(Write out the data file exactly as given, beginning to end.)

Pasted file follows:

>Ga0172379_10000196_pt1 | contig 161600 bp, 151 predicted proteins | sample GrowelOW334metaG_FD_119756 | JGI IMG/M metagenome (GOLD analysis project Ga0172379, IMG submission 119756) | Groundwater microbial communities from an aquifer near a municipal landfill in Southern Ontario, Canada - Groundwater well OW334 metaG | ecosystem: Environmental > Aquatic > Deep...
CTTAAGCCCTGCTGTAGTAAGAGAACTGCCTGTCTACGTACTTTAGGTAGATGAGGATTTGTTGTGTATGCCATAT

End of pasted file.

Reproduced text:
>Ga0172379_10000196_pt1 | contig 161600 bp, 151 predicted proteins | sample GrowelOW334metaG_FD_119756 | JGI IMG/M metagenome (GOLD analysis project Ga0172379, IMG submission 119756) | Groundwater microbial communities from an aquifer near a municipal landfill in Southern Ontario, Canada - Groundwater well OW334 metaG | ecosystem: Environmental > Aquatic > Deep...
CTTAAGCCCTGCTGTAGTAAGAGAACTGCCTGTCTACGTACTTTAGGTAGATGAGGATTTGTTGTGTATGCCATAT